Instagram is getting rid of ‘likes.’ What does that mean for us?

After a testing period earlier this year, Instagram began rolling out hidden “likes” to Instagram users this month.
After a testing period earlier this year, Instagram began rolling out hidden “likes” to Instagram users this month.

Earlier this year in April, the popular social media platform Instagram began experimenting with hiding the “like” count on users’ posts. Users will only be able to see which of their followers liked a post instead of the aggregate number of likes. The entire idea of likes has not been eliminated — users can still like other users’ posts, and users can still see which people have liked their own posts. 

Initially only released to certain test markets in various locations across the globe such as Canada, Japan and Brazil, this feature is now slated to expand to the United States. Instagram has not released the exact date of when this change will occur, however it is expected to be gradually introduced for certain users some time in the near future. The like feature has been a staple of Instagram since its inception in 2010, causing the change to come as a shock to many. According to Instagram head Adam Mosseri, the rationale behind this movement is to “reduce anxiety and social comparisons” on the platform.

However, likes are only one of the many metrics people use to compare themselves to each other on Instagram. From the number of comments and followers to the follower-to-following ratio, there are plenty of other barometers people use to judge their self-worth in relation to others. By getting rid of likes, people will simply begin to use one of the other metrics to compare themselves. Furthermore, the number of likes is merely a measure that quantifies our comparisons to others. Even without having a specific number of likes attached to a post, people will still use an internal value from which they will use to compare themselves to others. The number is just a mere convenience to make this internal value system clearer. Solving likes doesn’t solve the issue of social comparisons.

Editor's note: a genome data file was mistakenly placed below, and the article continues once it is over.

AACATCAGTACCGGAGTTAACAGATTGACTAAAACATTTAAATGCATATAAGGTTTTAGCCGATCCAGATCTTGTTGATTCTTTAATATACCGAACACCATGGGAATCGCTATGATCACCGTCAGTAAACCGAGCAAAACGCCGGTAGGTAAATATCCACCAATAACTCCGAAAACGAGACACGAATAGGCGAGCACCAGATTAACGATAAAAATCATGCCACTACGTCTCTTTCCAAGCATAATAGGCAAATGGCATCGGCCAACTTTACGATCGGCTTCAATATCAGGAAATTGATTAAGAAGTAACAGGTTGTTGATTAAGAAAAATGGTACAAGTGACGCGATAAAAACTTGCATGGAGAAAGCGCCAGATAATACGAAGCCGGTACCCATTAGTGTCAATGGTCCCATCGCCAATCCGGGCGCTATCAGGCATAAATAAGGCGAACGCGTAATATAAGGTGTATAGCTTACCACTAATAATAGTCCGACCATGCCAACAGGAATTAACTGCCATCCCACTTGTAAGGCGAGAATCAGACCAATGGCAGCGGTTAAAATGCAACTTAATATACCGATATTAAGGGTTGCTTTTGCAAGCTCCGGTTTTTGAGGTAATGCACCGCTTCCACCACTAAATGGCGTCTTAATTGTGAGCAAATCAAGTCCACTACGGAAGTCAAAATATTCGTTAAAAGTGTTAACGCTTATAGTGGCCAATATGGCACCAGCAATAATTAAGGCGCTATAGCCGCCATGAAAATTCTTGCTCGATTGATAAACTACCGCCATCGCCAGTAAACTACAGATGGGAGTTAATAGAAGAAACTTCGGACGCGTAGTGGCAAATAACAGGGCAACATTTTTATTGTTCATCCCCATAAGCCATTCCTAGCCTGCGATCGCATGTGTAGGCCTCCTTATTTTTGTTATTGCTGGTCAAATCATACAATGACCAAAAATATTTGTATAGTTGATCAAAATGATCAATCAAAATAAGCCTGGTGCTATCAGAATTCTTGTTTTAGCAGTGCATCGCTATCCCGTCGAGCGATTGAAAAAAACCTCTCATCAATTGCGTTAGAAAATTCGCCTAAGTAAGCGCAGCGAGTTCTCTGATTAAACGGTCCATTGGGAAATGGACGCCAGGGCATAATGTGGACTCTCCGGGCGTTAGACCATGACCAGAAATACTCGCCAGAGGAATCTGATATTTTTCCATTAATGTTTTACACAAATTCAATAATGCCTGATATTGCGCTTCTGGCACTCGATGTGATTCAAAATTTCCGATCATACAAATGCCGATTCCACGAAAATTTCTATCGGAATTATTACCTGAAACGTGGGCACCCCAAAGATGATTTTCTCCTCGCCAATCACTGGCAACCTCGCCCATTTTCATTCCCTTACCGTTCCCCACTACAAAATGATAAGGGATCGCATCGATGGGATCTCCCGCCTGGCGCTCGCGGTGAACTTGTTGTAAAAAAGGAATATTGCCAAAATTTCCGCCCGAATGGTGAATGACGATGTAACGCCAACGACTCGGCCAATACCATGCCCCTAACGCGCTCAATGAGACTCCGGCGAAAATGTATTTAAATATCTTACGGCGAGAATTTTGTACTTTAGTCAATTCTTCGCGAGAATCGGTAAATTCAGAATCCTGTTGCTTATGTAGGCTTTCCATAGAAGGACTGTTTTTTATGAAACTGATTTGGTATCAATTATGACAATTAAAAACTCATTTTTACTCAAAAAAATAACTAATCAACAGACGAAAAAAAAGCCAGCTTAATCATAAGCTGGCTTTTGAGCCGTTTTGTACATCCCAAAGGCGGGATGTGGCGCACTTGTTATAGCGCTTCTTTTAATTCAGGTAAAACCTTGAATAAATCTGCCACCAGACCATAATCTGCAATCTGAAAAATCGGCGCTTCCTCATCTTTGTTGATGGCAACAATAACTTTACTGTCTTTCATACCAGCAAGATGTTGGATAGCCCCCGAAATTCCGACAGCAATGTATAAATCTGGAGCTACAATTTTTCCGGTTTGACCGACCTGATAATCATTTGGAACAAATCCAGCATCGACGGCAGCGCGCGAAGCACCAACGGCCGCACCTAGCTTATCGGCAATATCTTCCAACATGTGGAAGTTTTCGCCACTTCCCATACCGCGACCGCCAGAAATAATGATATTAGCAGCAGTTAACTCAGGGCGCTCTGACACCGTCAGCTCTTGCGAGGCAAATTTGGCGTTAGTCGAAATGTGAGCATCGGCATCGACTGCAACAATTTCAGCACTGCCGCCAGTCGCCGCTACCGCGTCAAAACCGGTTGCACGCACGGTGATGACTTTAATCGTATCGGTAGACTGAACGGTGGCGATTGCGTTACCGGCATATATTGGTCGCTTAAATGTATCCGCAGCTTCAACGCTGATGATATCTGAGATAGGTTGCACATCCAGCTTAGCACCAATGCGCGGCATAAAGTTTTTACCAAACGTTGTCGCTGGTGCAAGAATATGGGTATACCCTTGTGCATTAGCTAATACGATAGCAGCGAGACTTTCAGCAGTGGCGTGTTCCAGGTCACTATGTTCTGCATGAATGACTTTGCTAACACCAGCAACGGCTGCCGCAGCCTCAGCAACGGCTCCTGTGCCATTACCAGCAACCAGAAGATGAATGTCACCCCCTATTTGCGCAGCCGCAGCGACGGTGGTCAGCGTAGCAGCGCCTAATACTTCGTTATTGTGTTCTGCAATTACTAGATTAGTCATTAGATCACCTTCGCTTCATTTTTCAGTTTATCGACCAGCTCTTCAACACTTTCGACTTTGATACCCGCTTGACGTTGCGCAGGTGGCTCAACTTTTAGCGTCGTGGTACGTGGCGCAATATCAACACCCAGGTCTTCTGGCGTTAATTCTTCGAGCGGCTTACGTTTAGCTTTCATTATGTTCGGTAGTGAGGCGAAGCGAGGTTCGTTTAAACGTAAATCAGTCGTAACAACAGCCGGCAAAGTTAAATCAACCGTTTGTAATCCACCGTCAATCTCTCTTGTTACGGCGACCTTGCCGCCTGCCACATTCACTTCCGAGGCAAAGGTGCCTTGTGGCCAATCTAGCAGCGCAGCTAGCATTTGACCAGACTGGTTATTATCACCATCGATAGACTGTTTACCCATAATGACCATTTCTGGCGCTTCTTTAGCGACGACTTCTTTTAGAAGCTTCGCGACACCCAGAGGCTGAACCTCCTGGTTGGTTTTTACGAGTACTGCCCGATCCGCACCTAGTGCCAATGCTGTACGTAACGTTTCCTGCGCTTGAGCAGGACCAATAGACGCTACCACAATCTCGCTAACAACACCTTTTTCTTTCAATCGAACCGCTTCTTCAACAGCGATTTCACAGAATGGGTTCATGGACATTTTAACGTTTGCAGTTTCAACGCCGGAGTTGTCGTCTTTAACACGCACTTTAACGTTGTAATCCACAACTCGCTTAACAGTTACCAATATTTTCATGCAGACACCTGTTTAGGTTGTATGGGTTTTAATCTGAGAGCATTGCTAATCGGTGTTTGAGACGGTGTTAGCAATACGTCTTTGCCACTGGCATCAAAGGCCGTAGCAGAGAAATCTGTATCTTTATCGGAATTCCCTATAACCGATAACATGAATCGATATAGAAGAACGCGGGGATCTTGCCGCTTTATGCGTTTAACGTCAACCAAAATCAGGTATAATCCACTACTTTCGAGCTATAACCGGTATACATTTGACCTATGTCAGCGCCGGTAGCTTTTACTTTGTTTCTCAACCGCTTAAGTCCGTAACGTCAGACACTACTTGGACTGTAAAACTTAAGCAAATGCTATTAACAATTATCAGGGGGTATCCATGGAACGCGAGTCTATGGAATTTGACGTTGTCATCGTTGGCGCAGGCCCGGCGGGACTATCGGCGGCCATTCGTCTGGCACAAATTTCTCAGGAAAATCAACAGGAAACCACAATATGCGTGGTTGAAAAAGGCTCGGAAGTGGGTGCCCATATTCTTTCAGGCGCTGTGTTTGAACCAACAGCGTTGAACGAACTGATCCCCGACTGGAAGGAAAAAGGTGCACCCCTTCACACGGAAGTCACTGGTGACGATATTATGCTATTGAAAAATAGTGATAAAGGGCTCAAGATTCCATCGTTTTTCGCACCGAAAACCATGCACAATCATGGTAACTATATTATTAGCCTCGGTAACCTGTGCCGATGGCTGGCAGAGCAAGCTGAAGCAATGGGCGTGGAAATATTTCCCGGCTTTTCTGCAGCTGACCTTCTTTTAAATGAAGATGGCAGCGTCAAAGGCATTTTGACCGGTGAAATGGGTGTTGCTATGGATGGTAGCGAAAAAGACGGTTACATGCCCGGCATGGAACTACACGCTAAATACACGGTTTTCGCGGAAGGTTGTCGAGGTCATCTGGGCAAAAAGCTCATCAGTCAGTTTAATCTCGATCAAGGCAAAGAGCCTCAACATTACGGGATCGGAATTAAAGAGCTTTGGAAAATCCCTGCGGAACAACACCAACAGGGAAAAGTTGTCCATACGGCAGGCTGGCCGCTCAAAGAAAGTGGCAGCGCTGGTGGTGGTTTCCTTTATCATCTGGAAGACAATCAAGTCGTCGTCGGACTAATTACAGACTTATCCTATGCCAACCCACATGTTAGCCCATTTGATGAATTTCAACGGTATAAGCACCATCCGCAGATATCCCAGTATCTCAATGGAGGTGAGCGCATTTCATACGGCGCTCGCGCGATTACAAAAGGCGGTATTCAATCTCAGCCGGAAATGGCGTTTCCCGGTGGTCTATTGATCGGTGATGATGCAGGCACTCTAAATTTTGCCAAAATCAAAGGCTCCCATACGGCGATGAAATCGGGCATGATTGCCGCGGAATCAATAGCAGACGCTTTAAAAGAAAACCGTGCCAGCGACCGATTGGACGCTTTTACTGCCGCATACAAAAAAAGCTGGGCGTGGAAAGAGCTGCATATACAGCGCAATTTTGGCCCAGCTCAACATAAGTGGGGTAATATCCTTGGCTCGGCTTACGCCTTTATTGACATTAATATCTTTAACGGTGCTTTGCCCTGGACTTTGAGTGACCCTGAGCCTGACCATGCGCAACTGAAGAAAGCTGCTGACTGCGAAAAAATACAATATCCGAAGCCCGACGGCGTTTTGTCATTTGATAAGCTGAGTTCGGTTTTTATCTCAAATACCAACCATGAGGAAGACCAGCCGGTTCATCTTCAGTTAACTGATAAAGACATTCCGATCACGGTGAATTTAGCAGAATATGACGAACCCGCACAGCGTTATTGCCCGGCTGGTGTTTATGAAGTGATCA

Not only does this new change fail to solve the issue, but it could potentially exacerbate it — instead of comparing themselves to other people, users will simply increase the amount of comparisons they make to their past selves. With likes now hidden, individuals won’t like as many posts, which further fuels this cycle of self-comparison. Comparatively lower “like” totals could cause people to believe they’re becoming unpopular, heightening the pressure they feel to only post pictures that are likely to be “liked” so they can become as popular as they once were.

So if likes aren’t the issue and removing likes won’t help, then what is the issue and what can we do to fix it? I believe the core issue is the very idea of social media. To understand why, it’s important to first realize that comparison is baked into the fabric of human existence. It was the constant comparison of our ancestors to each other that ensured the success of humanity. If our ancestors didn’t compare themselves to each other, they would’ve become complacent with what they had and eventually fall behind and die off. 

Put simply, the tendency to compare is a naturally selected behavior. However, the degree to which we compare ourselves to others is something we can control. With social media acting as a platform that incentivizes anyone and everyone to share the best version of themselves, it provides us with a barrage of information about other people that ultimately kicks our tendency to compare into hyperdrive. So, while we can never erase social comparisons entirely, by limiting or stopping social media usage, we can stop the degree to which we make those comparisons.

Ultimately, while this is a good-intentioned movement by Instagram, I believe it won’t have a substantial effect on the platform or ease the social pressure and anxiety that people feel when on Instagram. The social anxiety derived from the amount of likes on social media is just one branch of a much larger, much more complex problem tree that is social media. If we really want to eliminate this problem, we cannot simply hack at the small branches hoping the problem will go away. Instead, we need to attack the problem at its roots, and that means looking at the effect of Instagram as a whole on public mental health. Only then can we potentially see a positive change in global mental health. 


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